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Types of Osmometers

Types of osmometers
An osmometer is a device for measuring the osmotic strength of a solution, colloid or compound. There are three major types of osmometers commerically available, each leveraging a particular colligative property to achieve their analytical results:

Freezing Point Osmometers – determine the osmotic strength of solution by utilizing freezing point depression

Vapor Pressure Osmometers – determine the concentration of osmotically active particles that reduce the vapor pressure of the solution

Membrane Osmometers – measure the osmotic pressure of a solution separated by a semi-permeable membrane

  Advantages and disadvantages of the differerent osmometer technologies are explained


Osmometer Type: Advantages: Disadvantages: Comments:
Freezing Point Osmometry (FPO)
  • Performs rapid and inexpensive measurements
  • Simple and reliable performance
  • Industry preferred FP method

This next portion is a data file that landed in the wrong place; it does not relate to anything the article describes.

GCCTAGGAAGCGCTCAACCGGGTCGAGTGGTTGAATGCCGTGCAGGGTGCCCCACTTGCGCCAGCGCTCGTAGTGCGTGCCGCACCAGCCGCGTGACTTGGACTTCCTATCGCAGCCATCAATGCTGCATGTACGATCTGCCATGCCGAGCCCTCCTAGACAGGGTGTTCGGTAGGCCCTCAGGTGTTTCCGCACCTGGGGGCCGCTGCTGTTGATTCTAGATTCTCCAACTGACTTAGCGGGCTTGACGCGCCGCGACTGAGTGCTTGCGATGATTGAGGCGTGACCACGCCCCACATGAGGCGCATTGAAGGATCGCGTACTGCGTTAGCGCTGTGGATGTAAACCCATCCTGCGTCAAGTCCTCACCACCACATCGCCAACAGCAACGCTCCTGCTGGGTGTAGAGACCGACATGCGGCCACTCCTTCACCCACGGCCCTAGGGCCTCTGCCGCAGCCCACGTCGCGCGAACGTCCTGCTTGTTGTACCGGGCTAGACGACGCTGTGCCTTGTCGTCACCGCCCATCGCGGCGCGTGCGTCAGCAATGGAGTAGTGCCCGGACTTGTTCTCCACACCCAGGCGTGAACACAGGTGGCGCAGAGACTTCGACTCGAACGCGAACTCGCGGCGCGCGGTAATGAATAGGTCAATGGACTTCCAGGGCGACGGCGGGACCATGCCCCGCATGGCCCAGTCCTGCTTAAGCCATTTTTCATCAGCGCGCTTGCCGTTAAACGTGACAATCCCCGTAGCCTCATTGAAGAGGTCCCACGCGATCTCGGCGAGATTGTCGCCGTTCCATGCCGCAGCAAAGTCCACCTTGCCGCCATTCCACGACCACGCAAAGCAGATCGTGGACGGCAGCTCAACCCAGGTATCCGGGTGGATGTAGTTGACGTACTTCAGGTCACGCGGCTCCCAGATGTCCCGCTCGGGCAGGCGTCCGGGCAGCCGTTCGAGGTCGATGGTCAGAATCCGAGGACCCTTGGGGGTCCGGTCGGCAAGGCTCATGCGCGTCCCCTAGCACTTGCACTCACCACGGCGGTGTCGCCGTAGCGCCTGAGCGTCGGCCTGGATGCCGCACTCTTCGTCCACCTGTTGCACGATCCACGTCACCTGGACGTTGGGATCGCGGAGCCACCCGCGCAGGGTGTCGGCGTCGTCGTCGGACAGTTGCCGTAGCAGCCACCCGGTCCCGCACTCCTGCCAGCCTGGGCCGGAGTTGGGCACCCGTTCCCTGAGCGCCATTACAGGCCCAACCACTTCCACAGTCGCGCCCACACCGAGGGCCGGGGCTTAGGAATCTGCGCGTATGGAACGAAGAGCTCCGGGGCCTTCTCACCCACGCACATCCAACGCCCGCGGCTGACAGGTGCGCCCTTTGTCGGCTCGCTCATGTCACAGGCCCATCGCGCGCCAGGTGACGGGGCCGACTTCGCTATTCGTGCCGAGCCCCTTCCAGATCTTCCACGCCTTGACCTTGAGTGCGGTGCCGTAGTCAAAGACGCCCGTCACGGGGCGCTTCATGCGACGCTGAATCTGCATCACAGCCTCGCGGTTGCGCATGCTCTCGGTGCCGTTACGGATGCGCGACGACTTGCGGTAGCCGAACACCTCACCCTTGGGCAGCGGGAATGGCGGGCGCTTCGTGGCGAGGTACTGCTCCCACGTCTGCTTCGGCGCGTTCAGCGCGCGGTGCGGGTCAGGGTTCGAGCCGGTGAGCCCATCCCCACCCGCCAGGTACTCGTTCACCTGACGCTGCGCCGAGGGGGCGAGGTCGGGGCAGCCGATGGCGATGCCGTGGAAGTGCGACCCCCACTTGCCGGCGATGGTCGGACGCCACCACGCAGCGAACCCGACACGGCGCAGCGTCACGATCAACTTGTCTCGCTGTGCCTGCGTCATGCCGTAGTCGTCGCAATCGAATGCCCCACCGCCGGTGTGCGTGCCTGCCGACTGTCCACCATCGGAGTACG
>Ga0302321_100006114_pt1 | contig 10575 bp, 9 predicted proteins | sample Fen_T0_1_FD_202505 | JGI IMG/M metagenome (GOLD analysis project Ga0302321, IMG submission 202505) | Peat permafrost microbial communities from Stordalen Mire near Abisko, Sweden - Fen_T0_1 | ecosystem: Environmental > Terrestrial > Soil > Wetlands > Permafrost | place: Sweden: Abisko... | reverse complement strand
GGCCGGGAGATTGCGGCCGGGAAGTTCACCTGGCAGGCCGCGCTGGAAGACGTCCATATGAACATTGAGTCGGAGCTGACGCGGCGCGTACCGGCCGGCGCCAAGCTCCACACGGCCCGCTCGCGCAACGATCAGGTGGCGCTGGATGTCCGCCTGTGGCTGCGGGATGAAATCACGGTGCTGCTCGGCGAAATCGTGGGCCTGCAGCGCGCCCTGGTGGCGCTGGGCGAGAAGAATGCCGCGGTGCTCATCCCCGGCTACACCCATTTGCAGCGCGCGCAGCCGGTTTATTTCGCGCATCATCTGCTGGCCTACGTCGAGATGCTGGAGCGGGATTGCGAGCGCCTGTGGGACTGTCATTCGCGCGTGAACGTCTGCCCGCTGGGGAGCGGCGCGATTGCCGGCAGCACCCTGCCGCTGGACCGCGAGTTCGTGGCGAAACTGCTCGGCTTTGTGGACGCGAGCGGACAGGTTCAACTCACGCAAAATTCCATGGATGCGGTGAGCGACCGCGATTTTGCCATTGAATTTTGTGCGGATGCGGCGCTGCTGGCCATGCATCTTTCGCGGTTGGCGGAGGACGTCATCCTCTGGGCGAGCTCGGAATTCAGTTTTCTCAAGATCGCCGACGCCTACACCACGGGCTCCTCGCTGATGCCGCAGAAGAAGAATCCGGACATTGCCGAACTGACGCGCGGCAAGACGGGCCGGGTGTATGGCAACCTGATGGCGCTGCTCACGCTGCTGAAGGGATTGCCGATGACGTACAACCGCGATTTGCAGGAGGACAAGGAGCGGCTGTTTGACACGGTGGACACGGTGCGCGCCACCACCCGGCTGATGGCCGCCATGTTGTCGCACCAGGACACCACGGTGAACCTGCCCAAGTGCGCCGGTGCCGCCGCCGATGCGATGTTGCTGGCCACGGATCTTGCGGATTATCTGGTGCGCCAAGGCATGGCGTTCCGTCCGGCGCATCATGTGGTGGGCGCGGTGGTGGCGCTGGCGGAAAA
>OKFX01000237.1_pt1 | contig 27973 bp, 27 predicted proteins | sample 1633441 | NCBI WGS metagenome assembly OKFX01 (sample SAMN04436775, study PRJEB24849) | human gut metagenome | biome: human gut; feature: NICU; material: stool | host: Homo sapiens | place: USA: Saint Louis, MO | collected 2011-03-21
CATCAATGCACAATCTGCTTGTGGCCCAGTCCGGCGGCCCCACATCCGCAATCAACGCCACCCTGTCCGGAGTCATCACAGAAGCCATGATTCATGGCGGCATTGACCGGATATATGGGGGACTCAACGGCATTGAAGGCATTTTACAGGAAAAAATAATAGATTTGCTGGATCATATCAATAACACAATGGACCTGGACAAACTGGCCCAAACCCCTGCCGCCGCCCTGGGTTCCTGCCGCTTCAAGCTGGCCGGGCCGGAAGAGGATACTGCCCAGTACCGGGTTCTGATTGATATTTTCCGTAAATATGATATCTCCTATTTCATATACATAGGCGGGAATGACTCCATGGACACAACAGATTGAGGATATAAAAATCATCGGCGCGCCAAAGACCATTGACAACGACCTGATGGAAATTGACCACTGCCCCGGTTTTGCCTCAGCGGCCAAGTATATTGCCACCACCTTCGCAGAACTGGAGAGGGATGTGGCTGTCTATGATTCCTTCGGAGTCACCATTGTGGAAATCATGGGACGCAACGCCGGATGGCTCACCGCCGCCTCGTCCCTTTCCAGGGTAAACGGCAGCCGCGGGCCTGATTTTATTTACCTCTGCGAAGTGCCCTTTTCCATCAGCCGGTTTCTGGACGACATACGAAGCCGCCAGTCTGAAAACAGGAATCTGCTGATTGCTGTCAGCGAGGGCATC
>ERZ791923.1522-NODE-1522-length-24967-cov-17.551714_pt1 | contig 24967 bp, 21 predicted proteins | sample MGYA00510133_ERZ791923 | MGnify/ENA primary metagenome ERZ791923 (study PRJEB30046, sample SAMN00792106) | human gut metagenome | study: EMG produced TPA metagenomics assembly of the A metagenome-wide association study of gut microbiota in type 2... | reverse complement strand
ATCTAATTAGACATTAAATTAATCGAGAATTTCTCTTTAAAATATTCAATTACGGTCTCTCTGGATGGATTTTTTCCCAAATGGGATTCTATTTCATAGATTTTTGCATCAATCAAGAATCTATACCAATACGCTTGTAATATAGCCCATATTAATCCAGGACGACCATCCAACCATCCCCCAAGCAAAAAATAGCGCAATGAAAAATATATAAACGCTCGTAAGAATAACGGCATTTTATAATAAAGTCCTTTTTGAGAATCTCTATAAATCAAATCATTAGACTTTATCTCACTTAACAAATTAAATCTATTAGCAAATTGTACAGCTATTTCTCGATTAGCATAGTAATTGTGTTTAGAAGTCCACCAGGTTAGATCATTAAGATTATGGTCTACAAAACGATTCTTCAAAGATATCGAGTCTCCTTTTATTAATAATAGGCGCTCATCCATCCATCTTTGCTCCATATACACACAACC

• Small sample size (nL to µL range)
  •  Ideal for dilute biological and aqueous solutions
  • Samples must be of low viscosity
  •  Not ideally suited for high molality or colloidal solutions
FPO provides rapid and inexpensive results with the industry preferred freezing point method. Requires small sample size and ideally suited for most biological and aqueous applications.
Vapor Pressure Osmometry (VPO)
  • Performs rapid and inexpensive measurements
  • Small sample size (nL to µL range)
  •  Ideal for dilute biological and aqueous solutions
  • Less accurate than FPO
  •  Cannot be used for volatile solutes like alcohols or other organic solvents
  • Not ideally for high molality or colloidal solutions
VPO provides fast an inexpensive measurements requiring a small sample size, although not as fast or reliable as FPO. Volatile solutes are not amenable to VPO limiting its utility in many applications
Membrane Osmometry (MO)
  • Provides potentially unlimited direct measurement of osmotic pressure and solution osmolality
  •  Good for colloidal solutions
  •  No limitation on sample concentration
  •  Can determine MW of macromolecules
  • Time consuming and difficult to operate
  •  Requires large sample volume
  •  Not applicable for small molecules and aggressive solvents due to membrane porosity and compatibility
  •  Irreproducible results due to clogging of membrane pores
MO provides a direct measurement of osmolality and is suitable for high molality and colloidal samples. Long analysis time and requires a large sample volume. Not applicable for small molecule applications.